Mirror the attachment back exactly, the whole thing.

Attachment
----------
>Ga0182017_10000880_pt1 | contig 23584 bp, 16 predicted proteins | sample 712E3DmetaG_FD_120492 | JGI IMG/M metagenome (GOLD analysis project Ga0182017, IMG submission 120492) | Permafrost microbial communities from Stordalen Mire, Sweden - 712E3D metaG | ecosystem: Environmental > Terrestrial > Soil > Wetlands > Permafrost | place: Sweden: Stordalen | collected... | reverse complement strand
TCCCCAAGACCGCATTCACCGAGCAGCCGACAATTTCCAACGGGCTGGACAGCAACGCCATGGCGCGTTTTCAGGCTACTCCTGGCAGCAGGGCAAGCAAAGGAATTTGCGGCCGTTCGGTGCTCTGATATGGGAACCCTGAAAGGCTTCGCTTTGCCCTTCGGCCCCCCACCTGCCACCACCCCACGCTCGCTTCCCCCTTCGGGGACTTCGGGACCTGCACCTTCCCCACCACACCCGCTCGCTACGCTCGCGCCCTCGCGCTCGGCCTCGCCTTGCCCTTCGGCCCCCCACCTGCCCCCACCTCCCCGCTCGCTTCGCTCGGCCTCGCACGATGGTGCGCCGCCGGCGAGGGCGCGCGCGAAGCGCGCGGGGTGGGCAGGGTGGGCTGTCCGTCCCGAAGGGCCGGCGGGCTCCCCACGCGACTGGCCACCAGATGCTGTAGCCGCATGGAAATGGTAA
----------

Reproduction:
>Ga0182017_10000880_pt1 | contig 23584 bp, 16 predicted proteins | sample 712E3DmetaG_FD_120492 | JGI IMG/M metagenome (GOLD analysis project Ga0182017, IMG submission 120492) | Permafrost microbial communities from Stordalen Mire, Sweden - 712E3D metaG | ecosystem: Environmental > Terrestrial > Soil > Wetlands > Permafrost | place: Sweden: Stordalen | collected... | reverse complement strand
TCCCCAAGACCGCATTCACCGAGCAGCCGACAATTTCCAACGGGCTGGACAGCAACGCCATGGCGCGTTTTCAGGCTACTCCTGGCAGCAGGGCAAGCAAAGGAATTTGCGGCCGTTCGGTGCTCTGATATGGGAACCCTGAAAGGCTTCGCTTTGCCCTTCGGCCCCCCACCTGCCACCACCCCACGCTCGCTTCCCCCTTCGGGGACTTCGGGACCTGCACCTTCCCCACCACACCCGCTCGCTACGCTCGCGCCCTCGCGCTCGGCCTCGCCTTGCCCTTCGGCCCCCCACCTGCCCCCACCTCCCCGCTCGCTTCGCTCGGCCTCGCACGATGGTGCGCCGCCGGCGAGGGCGCGCGCGAAGCGCGCGGGGTGGGCAGGGTGGGCTGTCCGTCCCGAAGGGCCGGCGGGCTCCCCACGCGACTGGCCACCAGATGCTGTAGCCGCATGGAAATGGTAA